Thank you for showing me how not to be!

Mar 3, 2022


We have to ask ourselves why we always have to have an opinion about everything. We are compelled to do it, and it ends up making us crazy. If it’s your child, that’s a different discussion. But when it’s the world out there, we stick our nose into everything. “Look at these people out there! How dare he do that, she do this!” Actually, it’s so arrogant. We act as if we’re saints and everyone else is terrible.


There are various ways to respond. First we can simply observe it and leave it there. We’re familiar enough with the world to know that bad things happen. It shouldn’t surprise us. 


But a really dynamic approach is to use it as a basis of developing your own qualities, to see your own mind, to develop wisdom; or to have compassion. Remember, a bird needs two wings: wisdom and compassion. 


The first one is really powerful and becomes such a rich learning. Every time you see anything bad in the world, realize it comes from the delusion of those people. All we have to do is note: “that’s attachment, that’s anger, that’s killing” – whatever. We are familiar with all of it. But then you say, “Thank you for showing me how not to be.” It’s so simple! But instantly the experience is useful. 


Or you could say, “I recognize that.” Because there’s no delusion we haven’t got in one form or another. As I said, the view of endlessly finding fault, being angry, is so arrogant. If we can’t recognize in everyone else our own delusions, then we’re not practicing.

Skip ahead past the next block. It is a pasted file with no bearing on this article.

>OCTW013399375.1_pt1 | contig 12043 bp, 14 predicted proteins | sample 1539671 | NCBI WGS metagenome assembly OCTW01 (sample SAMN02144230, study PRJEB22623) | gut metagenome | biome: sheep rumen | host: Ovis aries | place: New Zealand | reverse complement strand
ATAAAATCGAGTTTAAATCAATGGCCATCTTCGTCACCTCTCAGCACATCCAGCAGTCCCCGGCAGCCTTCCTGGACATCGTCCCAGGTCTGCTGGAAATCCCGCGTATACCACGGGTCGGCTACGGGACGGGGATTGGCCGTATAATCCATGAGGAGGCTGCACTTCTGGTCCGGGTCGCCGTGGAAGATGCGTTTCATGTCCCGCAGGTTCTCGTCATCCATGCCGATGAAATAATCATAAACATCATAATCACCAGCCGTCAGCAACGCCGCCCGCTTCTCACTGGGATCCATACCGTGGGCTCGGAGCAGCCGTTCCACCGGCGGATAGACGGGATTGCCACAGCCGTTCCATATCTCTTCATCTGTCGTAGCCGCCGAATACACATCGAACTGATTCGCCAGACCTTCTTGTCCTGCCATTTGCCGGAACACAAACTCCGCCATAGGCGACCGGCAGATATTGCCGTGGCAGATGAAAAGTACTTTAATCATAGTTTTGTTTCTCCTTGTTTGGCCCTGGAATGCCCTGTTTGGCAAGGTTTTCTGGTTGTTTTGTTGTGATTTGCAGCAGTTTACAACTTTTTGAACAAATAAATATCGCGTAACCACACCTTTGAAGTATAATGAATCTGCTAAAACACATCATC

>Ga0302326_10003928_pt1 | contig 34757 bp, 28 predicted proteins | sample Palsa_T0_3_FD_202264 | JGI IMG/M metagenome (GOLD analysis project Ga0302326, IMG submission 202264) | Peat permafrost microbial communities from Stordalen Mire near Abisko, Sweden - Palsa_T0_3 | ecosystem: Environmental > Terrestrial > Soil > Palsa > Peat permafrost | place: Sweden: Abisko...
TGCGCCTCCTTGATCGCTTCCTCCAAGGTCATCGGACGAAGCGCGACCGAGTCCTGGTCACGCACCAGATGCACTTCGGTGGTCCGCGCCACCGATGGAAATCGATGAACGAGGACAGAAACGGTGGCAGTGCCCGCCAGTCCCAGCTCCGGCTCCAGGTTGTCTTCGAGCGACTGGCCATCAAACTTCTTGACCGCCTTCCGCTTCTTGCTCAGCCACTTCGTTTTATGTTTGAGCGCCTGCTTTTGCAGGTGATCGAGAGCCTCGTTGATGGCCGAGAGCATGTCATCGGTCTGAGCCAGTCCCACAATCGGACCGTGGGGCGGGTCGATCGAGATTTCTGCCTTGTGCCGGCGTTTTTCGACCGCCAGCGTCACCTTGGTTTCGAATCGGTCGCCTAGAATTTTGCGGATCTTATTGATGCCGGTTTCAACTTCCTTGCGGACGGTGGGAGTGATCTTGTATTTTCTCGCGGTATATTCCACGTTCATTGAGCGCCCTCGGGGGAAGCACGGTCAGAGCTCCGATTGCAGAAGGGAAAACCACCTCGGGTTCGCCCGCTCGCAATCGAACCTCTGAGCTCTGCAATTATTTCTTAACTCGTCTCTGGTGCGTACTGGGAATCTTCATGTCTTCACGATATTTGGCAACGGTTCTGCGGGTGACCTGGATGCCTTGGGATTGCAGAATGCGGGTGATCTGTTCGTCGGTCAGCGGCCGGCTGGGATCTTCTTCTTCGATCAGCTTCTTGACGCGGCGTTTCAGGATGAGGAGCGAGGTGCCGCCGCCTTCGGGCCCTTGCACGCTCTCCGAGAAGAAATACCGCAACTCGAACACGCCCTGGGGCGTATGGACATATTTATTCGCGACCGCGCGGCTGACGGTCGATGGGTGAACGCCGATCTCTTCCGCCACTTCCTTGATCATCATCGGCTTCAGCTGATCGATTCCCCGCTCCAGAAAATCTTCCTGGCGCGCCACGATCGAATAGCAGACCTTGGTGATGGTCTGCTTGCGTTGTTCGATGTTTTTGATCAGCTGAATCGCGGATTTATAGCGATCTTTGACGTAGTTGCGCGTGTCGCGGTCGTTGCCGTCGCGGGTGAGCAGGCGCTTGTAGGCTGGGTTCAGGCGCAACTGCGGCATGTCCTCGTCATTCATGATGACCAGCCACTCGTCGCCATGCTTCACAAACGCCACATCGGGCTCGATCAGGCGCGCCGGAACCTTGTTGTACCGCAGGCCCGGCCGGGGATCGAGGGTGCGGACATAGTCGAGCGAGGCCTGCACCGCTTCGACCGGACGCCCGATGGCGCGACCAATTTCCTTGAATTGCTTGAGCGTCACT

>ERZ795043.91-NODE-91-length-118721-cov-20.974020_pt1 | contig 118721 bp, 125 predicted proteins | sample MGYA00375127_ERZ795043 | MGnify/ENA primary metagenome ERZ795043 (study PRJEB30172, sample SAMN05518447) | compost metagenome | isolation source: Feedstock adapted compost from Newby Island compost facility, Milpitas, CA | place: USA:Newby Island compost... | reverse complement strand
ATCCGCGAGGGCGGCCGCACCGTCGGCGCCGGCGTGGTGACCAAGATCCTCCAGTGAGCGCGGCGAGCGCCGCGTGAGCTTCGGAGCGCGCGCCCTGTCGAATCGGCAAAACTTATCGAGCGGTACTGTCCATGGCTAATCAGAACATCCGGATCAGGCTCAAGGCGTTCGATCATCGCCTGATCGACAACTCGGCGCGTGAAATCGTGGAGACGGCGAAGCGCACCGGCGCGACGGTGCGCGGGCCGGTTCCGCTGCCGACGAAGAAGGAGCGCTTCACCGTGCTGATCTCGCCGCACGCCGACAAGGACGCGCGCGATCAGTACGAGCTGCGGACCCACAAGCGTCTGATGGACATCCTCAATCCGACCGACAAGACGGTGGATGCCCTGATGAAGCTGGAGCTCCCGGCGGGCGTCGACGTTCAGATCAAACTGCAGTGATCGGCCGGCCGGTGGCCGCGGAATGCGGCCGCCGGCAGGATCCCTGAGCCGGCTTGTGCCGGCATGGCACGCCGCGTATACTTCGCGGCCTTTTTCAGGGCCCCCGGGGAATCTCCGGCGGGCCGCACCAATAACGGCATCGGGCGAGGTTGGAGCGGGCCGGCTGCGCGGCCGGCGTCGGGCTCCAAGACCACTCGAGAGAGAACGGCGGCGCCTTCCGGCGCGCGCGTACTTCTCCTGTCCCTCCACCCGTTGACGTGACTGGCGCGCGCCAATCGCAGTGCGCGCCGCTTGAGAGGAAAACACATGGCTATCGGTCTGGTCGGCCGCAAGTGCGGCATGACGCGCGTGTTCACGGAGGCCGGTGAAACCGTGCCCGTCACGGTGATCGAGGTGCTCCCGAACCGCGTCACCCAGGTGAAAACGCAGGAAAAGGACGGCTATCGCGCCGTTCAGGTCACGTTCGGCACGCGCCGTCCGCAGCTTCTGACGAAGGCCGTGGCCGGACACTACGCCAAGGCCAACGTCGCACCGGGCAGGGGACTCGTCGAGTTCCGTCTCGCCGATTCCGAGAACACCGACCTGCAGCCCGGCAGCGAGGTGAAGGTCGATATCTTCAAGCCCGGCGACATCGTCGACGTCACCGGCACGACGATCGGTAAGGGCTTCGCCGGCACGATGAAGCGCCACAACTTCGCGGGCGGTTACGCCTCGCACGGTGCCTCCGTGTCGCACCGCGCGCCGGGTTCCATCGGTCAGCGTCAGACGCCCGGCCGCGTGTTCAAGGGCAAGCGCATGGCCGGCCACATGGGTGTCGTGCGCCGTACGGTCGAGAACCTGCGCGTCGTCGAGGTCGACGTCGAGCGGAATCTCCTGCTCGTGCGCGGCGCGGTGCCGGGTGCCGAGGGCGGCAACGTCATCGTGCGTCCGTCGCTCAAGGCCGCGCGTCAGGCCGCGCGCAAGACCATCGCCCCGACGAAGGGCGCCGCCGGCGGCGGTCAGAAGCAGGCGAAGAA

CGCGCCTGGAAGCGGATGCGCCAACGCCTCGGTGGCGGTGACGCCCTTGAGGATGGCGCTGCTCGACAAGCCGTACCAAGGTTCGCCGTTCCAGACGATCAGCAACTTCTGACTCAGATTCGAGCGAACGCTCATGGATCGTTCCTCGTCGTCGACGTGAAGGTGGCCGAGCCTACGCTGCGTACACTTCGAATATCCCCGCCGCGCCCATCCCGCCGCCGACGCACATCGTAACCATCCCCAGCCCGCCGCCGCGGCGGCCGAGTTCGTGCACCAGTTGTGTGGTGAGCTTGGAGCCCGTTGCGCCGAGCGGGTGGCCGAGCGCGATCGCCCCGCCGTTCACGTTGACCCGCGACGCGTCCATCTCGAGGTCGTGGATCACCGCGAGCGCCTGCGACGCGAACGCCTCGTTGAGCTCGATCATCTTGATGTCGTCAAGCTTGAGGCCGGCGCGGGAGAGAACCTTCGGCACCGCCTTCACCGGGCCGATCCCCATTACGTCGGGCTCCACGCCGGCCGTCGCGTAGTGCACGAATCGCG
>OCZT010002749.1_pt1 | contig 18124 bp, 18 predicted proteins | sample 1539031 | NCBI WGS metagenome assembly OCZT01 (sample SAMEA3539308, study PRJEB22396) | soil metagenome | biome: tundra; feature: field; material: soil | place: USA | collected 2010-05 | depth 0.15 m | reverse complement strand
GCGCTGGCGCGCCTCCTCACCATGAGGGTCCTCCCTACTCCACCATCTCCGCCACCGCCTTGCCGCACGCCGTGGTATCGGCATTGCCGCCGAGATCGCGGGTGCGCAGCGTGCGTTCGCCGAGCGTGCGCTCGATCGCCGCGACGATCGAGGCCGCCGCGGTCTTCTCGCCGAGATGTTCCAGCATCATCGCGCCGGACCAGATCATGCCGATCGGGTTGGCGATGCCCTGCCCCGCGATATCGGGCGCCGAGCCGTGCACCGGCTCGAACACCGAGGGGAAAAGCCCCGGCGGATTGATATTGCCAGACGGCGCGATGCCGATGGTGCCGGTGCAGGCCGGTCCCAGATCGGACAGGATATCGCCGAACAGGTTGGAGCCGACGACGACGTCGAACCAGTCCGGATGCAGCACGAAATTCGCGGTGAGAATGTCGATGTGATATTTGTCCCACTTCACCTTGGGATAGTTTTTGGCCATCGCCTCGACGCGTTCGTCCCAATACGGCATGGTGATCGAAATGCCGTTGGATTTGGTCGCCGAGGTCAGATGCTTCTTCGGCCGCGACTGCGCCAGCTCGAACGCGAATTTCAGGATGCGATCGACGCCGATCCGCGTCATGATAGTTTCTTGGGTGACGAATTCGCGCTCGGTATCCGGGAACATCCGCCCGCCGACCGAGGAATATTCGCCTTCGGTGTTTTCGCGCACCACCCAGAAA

Then the second approach on the basis of the first one is to have compassion – and if you don’t do the first one, you can’t possibly have compassion. Because compassion for others is based on the clear understanding of our own delusions and that they are the cause of anything, however small, that we do or say that harms others. This is clear fact, but we never think like this.


When we are thoroughly familiar with our own suffering and its causes, then we can have compassion for others because we’re all in the same boat.


And we don’t just have compassion for the victims; that’s all we do now. We’ll have compassion for the harmers as well. 


I’d do this with Mr. Trump. He’s such a good example! I’d say, there’s anger, there’s jealousy, there’s lying, there’s arrogance – thank you for showing me how not to be. And, for sure, “I recognize every one of those faults.”


It’s huge, actually. Only finding fault and then getting angry separates us from the world. This attitude links us to others, opens our hearts, and increases our wish to quit suffering and its causes.


Then, with certainty, the world will not make us crazy or angry or depressed. Try it! You’ll see!

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